But it's the central story of Pearl Harbor that feels like Novocain in your forehead. Rafe (Ben Affleck) and Danny (Josh Hartnett) are two country boys-turned-flying aces; in a groan-inducing early scene, their commanding officer (a portly yet diminished Alec Baldwin) hollers, "Do you gentlemen think these expensive aircraft are your own private toys?" (Later, Baldwin says, like a character in Hot Shots! Part Deux, "You boys have it! I mean grit, guts, courage, fortitude, stick-to-itiveness...!") Rafe falls in love with a pretty nurse (Kate Beckinsale), then joins the British Royal Air Force to bomb Germans and is reported missing in action, presumed dead. In short order, Danny and the nurse get friendly, then they get really friendly, and then--on or around December 6, 1941(!)--the missing ace comes home to discover that his best friend is sweet on his girl.
In the heat of middlebrow respectability, Bay's flower wilts. There's no texture, no subtext, no trace of humanity in Bay's movies--just the music-video technique that crushes heads like beer cans. Bay can't even muster the period detail that Spielberg and Cameron brought to their whoppers: All the non-action scenes in Pearl Harbor look as though they were shot on the back lot. There's no cliché too dull or overexposed for Randall Wallace's screenplay--from the gaggle of green recruit nurses to the comic-relief stutterer who gets the prettiest girl. And there's only one moment of truly pleasurable unintended comedy. Tom Sizemore, as a cigar-chomping pilot, screams, "What in the holy hell is all that racket?" Hartnett's Danny, all gee-whiz astonishment, replies, "I think World War II just started!"
In mammoth enterprises like Titanic and Moulin Rouge, the elephantine artifice of the movies can be, if not forgiven, at least temporarily overcome by the charisma of the performers. But here, it's as if Bay tried to make Lawrence of Arabia with the fresh faces of the WB. Beckinsale is a wonderful actress and a stunning, glint-eyed beauty, but she belongs amid the barbed repartee of Whit Stillman's The Last Days of Disco, not running around looking concerned and "feminine." Affleck usually comes across as a funny and not unlikable fellow, but he simply doesn't have the heft to hold one's interest in a movie of this scale and length; and, as his opposite number, the pretty, glowering Hartnett is embarrassingly lightweight, a teen-movie ingénue trying to make like Robert Mitchum. When Bay cuts to a bunch of hog-jowled intelligence experts arguing in a marble room, you want to stay there--anything to keep away from his movie-of-the-week romance.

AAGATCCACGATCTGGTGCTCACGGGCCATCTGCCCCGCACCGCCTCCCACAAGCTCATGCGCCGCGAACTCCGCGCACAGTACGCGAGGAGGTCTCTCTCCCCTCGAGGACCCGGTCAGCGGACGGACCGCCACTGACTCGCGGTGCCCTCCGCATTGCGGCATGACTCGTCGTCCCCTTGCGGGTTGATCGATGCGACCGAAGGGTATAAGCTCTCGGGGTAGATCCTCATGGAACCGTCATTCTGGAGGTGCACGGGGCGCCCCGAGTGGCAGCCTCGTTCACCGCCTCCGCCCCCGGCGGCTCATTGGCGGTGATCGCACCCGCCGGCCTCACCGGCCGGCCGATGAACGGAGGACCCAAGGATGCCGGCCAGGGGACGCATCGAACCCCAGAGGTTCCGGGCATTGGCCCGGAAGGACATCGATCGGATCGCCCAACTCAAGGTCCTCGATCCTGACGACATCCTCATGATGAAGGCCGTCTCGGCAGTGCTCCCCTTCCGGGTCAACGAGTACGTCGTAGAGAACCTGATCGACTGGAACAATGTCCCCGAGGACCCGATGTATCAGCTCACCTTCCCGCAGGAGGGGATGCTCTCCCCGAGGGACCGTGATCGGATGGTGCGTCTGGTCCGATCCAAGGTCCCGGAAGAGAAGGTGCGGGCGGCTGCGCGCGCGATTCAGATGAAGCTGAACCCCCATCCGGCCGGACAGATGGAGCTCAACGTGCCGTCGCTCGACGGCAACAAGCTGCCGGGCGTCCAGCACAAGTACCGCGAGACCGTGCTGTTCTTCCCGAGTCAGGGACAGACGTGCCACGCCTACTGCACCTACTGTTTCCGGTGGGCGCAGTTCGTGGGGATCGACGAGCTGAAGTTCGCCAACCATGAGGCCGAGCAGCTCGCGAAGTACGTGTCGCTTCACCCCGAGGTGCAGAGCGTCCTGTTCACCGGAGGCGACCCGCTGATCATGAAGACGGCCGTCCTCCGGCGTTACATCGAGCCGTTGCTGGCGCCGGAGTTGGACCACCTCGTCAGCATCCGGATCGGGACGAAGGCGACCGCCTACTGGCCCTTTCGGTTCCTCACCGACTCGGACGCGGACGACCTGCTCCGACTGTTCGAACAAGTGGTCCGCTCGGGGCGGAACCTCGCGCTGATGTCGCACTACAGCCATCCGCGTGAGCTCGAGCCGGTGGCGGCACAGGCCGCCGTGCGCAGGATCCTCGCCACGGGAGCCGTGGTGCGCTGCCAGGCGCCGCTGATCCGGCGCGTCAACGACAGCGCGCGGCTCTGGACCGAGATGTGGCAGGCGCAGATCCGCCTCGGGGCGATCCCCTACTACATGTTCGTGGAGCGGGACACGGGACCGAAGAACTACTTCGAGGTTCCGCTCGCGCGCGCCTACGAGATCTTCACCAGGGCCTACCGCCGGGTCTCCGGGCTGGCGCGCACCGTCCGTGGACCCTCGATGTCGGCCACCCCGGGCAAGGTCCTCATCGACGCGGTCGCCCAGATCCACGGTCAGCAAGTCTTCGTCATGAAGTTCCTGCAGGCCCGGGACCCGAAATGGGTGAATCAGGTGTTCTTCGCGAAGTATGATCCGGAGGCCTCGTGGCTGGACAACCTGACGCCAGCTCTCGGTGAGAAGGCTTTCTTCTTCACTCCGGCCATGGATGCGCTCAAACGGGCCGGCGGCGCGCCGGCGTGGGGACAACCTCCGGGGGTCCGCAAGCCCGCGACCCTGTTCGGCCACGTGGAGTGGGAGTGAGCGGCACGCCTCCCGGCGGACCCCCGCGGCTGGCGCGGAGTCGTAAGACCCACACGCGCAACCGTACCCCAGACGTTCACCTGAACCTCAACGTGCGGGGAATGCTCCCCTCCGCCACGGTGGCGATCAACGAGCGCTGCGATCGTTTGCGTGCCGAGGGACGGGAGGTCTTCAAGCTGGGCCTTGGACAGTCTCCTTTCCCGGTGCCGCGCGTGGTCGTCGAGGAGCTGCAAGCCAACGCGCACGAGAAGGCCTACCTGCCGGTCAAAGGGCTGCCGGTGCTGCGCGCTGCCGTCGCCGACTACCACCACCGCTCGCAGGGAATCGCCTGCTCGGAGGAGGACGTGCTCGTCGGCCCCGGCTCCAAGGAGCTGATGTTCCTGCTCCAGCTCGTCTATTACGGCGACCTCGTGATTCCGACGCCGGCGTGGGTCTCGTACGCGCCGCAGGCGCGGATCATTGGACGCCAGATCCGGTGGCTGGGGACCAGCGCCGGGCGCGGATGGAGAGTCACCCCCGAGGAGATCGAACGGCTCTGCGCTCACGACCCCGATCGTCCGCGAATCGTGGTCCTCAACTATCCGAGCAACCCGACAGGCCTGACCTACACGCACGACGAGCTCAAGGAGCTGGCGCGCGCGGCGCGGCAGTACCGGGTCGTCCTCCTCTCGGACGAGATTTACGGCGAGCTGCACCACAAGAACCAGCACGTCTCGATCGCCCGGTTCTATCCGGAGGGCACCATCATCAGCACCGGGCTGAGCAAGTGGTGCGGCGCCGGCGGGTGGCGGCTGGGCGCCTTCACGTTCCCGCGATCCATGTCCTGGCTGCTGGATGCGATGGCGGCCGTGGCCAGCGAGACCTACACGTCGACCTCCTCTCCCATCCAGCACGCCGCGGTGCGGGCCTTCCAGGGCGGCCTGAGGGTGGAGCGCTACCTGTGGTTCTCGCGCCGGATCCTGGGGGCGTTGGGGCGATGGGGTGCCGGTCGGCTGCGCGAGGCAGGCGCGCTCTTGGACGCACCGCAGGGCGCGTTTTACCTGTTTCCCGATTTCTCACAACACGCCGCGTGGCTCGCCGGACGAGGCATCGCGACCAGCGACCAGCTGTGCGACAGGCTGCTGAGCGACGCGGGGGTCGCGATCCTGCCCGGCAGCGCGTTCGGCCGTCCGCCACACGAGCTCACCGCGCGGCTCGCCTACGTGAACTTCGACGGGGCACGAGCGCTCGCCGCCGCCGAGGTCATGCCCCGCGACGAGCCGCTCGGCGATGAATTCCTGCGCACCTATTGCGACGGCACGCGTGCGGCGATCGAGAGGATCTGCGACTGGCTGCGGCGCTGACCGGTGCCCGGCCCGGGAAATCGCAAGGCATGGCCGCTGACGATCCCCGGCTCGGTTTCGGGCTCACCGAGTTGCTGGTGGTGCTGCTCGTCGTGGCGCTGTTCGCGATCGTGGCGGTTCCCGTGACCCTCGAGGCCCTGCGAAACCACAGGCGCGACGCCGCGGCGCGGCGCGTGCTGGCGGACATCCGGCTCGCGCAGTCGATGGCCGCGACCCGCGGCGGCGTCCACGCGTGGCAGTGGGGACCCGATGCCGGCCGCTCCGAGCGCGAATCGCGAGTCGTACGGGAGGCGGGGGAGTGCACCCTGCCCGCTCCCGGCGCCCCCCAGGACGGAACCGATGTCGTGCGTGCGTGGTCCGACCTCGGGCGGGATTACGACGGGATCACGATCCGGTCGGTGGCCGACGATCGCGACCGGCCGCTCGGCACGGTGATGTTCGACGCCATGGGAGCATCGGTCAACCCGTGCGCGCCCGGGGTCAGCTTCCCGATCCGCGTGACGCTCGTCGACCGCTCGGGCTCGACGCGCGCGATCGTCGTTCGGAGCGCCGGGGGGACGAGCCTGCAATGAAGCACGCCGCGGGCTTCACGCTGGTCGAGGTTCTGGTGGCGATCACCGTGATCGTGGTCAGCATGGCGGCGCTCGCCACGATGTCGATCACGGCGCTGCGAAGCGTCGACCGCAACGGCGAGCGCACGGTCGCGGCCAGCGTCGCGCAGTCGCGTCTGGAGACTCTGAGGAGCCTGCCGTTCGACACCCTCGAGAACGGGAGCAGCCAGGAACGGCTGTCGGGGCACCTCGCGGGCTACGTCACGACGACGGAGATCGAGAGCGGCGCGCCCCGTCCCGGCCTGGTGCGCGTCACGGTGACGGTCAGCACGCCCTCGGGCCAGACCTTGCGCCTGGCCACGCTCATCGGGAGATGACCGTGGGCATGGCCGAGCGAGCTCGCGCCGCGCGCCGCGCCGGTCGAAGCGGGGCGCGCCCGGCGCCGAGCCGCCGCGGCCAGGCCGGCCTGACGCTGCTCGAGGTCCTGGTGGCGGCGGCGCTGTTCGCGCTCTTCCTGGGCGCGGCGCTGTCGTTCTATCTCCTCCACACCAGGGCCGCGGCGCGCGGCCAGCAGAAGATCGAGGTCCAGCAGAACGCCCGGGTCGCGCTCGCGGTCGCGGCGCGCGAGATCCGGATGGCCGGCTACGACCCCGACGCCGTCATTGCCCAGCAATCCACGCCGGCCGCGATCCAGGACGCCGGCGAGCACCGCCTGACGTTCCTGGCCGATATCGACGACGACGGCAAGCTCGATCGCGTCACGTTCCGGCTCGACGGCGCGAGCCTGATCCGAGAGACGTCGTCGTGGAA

A great movie has been made on this subject: Otto Preminger's 1965 masterpiece In Harm's Way. Built around a similar juxtaposition of the intimate and epic, Preminger's film is full of graceful tracking shots through officers' balls and shades-drawn bungalows; a ripe Patricia Neal manages to make even John Wayne seem sexy. Where In Harm's Way is airport-novel kitsch raised to the level of art, Pearl Harbor is the same dumb concatenation of low gags and Kodak moments that make up the rest of the Bruckheimer-Bay canon, but with the veneer of civic duty, the pretense of higher purpose that makes it deadly. As Bay allows his frenetic-salesman style to become neutered, one comes to a ghastly realization: This guy really thinks he's an artist.